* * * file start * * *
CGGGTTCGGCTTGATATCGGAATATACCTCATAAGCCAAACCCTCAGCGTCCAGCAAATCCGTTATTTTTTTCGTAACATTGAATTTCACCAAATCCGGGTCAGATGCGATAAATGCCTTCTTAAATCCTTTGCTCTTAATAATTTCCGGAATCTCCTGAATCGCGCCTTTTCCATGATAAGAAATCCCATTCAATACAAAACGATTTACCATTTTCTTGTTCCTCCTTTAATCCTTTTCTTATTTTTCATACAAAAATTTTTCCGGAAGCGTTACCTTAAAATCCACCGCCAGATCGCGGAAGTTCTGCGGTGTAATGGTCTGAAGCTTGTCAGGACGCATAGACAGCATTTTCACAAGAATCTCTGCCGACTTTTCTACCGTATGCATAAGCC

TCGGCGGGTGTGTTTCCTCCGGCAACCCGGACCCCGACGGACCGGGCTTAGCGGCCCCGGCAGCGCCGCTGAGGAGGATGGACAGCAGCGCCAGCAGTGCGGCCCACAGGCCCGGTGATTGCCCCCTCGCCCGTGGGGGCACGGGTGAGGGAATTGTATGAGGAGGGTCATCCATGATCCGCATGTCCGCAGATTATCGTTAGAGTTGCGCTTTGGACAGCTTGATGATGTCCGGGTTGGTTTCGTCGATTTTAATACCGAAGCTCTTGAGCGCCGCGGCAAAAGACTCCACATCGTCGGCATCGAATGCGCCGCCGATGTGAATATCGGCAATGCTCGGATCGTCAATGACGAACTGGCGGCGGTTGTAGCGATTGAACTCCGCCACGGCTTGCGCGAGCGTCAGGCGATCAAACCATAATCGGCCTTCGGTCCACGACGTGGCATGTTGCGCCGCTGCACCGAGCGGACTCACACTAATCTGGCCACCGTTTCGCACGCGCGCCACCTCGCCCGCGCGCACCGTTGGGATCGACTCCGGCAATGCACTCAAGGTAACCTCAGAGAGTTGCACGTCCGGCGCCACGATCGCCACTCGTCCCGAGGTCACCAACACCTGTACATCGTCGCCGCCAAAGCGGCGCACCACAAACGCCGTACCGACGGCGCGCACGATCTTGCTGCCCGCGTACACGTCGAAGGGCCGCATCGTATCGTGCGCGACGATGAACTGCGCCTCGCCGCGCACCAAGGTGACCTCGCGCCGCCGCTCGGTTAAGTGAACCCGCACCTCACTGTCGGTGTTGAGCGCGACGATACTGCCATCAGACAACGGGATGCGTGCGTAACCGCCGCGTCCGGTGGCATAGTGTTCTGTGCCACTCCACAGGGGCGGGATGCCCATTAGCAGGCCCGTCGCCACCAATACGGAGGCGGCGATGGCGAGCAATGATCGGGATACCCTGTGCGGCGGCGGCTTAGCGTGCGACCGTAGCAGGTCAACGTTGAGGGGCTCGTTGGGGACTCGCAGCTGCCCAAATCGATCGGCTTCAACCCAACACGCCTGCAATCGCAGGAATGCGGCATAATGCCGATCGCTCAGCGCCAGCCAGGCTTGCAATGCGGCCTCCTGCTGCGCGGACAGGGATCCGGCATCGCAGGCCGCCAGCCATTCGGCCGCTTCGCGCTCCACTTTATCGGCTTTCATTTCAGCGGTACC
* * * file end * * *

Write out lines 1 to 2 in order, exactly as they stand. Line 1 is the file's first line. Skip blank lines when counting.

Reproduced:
CGGGTTCGGCTTGATATCGGAATATACCTCATAAGCCAAACCCTCAGCGTCCAGCAAATCCGTTATTTTTTTCGTAACATTGAATTTCACCAAATCCGGGTCAGATGCGATAAATGCCTTCTTAAATCCTTTGCTCTTAATAATTTCCGGAATCTCCTGAATCGCGCCTTTTCCATGATAAGAAATCCCATTCAATACAAAACGATTTACCATTTTCTTGTTCCTCCTTTAATCCTTTTCTTATTTTTCATACAAAAATTTTTCCGGAAGCGTTACCTTAAAATCCACCGCCAGATCGCGGAAGTTCTGCGGTGTAATGGTCTGAAGCTTGTCAGGACGCATAGACAGCATTTTCACAAGAATCTCTGCCGACTTTTCTACCGTATGCATAAGCC

TCGGCGGGTGTGTTTCCTCCGGCAACCCGGACCCCGACGGACCGGGCTTAGCGGCCCCGGCAGCGCCGCTGAGGAGGATGGACAGCAGCGCCAGCAGTGCGGCCCACAGGCCCGGTGATTGCCCCCTCGCCCGTGGGGGCACGGGTGAGGGAATTGTATGAGGAGGGTCATCCATGATCCGCATGTCCGCAGATTATCGTTAGAGTTGCGCTTTGGACAGCTTGATGATGTCCGGGTTGGTTTCGTCGATTTTAATACCGAAGCTCTTGAGCGCCGCGGCAAAAGACTCCACATCGTCGGCATCGAATGCGCCGCCGATGTGAATATCGGCAATGCTCGGATCGTCAATGACGAACTGGCGGCGGTTGTAGCGATTGAACTCCGCCACGGCTTGCGCGAGCGTCAGGCGATCAAACCATAATCGGCCTTCGGTCCACGACGTGGCATGTTGCGCCGCTGCACCGAGCGGACTCACACTAATCTGGCCACCGTTTCGCACGCGCGCCACCTCGCCCGCGCGCACCGTTGGGATCGACTCCGGCAATGCACTCAAGGTAACCTCAGAGAGTTGCACGTCCGGCGCCACGATCGCCACTCGTCCCGAGGTCACCAACACCTGTACATCGTCGCCGCCAAAGCGGCGCACCACAAACGCCGTACCGACGGCGCGCACGATCTTGCTGCCCGCGTACACGTCGAAGGGCCGCATCGTATCGTGCGCGACGATGAACTGCGCCTCGCCGCGCACCAAGGTGACCTCGCGCCGCCGCTCGGTTAAGTGAACCCGCACCTCACTGTCGGTGTTGAGCGCGACGATACTGCCATCAGACAACGGGATGCGTGCGTAACCGCCGCGTCCGGTGGCATAGTGTTCTGTGCCACTCCACAGGGGCGGGATGCCCATTAGCAGGCCCGTCGCCACCAATACGGAGGCGGCGATGGCGAGCAATGATCGGGATACCCTGTGCGGCGGCGGCTTAGCGTGCGACCGTAGCAGGTCAACGTTGAGGGGCTCGTTGGGGACTCGCAGCTGCCCAAATCGATCGGCTTCAACCCAACACGCCTGCAATCGCAGGAATGCGGCATAATGCCGATCGCTCAGCGCCAGCCAGGCTTGCAATGCGGCCTCCTGCTGCGCGGACAGGGATCCGGCATCGCAGGCCGCCAGCCATTCGGCCGCTTCGCGCTCCACTTTATCGGCTTTCATTTCAGCGGTACC